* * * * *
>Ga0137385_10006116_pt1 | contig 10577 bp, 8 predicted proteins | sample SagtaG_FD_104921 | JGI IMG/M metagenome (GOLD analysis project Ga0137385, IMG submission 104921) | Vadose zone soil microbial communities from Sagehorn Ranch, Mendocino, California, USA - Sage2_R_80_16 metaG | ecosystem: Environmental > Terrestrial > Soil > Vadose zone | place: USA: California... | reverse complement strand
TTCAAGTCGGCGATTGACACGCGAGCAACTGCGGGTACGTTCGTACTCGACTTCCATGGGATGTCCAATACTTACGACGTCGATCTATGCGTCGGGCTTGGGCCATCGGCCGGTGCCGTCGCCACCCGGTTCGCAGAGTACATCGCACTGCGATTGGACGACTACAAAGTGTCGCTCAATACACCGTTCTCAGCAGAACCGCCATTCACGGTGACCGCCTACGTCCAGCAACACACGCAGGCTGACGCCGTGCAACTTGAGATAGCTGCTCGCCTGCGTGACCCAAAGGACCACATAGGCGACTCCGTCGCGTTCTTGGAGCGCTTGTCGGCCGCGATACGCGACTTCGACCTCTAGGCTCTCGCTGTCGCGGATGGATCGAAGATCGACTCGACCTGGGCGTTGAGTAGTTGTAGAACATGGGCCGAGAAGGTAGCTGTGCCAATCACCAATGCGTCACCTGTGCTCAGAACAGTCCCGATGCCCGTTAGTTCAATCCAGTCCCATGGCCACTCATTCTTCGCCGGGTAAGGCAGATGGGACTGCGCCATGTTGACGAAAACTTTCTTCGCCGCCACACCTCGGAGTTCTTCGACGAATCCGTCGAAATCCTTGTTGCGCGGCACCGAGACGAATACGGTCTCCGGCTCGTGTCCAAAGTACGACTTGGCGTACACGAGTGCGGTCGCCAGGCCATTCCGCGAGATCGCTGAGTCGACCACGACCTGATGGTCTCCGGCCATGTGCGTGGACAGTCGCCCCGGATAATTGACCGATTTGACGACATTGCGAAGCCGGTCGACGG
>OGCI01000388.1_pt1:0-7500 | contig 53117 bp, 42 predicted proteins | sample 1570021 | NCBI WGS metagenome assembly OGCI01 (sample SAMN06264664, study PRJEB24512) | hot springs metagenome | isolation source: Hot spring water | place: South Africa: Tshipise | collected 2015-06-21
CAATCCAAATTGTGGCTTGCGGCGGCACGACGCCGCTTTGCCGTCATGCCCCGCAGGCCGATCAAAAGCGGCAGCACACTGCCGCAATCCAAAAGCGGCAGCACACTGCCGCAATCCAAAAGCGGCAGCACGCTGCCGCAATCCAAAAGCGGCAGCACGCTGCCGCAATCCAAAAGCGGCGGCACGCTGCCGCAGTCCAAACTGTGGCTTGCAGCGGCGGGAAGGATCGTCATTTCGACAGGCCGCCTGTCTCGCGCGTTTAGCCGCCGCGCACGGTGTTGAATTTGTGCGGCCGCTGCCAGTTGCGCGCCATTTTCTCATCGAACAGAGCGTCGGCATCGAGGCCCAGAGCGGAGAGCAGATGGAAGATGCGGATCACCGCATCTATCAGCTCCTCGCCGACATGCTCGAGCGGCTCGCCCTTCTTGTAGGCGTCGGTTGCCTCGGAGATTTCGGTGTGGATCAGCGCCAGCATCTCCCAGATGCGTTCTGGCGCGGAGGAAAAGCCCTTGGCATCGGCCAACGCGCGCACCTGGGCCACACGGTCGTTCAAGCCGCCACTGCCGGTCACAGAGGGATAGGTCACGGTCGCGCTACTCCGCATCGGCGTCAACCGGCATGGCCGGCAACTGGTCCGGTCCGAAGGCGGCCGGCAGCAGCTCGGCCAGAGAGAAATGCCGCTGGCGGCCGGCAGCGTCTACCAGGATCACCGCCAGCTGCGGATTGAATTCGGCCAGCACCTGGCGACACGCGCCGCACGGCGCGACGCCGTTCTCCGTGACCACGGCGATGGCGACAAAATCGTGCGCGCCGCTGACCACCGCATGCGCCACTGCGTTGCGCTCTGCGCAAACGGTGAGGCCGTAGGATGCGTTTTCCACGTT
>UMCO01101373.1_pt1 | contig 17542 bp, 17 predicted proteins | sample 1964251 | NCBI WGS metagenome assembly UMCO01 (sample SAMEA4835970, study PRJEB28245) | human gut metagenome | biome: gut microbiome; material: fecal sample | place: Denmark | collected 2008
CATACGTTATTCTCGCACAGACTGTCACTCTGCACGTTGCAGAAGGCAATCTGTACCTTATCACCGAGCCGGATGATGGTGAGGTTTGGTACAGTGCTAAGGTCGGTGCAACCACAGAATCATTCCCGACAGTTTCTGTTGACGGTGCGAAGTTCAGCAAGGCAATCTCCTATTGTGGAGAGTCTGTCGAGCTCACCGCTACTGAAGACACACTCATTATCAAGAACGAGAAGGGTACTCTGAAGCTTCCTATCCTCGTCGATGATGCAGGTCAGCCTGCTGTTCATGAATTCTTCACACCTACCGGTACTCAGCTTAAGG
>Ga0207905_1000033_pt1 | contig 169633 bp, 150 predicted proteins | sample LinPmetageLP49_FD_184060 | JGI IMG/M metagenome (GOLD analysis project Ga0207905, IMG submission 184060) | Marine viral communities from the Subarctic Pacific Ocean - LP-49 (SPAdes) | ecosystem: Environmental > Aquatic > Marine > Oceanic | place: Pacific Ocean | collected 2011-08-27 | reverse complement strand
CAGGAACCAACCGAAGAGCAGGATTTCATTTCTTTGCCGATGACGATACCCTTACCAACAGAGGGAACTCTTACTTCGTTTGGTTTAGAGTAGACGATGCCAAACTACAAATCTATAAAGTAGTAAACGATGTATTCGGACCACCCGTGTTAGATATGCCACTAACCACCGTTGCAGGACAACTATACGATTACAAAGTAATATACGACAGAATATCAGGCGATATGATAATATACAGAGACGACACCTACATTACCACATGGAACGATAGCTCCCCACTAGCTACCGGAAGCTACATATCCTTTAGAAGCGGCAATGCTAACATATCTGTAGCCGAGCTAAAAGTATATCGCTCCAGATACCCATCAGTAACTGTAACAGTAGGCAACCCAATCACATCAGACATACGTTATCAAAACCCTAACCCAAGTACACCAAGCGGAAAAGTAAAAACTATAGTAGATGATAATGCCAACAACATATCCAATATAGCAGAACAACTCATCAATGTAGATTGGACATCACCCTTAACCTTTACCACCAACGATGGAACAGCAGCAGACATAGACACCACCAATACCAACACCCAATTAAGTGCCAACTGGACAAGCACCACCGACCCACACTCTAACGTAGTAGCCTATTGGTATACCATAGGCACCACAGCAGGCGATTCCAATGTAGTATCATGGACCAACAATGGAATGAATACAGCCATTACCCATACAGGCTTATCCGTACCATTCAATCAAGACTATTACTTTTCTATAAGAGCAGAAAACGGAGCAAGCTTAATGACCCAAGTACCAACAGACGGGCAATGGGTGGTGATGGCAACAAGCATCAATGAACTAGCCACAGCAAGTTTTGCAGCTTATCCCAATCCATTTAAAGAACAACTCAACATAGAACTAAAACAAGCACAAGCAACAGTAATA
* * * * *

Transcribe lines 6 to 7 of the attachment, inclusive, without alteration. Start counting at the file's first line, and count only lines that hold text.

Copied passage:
CATACGTTATTCTCGCACAGACTGTCACTCTGCACGTTGCAGAAGGCAATCTGTACCTTATCACCGAGCCGGATGATGGTGAGGTTTGGTACAGTGCTAAGGTCGGTGCAACCACAGAATCATTCCCGACAGTTTCTGTTGACGGTGCGAAGTTCAGCAAGGCAATCTCCTATTGTGGAGAGTCTGTCGAGCTCACCGCTACTGAAGACACACTCATTATCAAGAACGAGAAGGGTACTCTGAAGCTTCCTATCCTCGTCGATGATGCAGGTCAGCCTGCTGTTCATGAATTCTTCACACCTACCGGTACTCAGCTTAAGG
>Ga0207905_1000033_pt1 | contig 169633 bp, 150 predicted proteins | sample LinPmetageLP49_FD_184060 | JGI IMG/M metagenome (GOLD analysis project Ga0207905, IMG submission 184060) | Marine viral communities from the Subarctic Pacific Ocean - LP-49 (SPAdes) | ecosystem: Environmental > Aquatic > Marine > Oceanic | place: Pacific Ocean | collected 2011-08-27 | reverse complement strand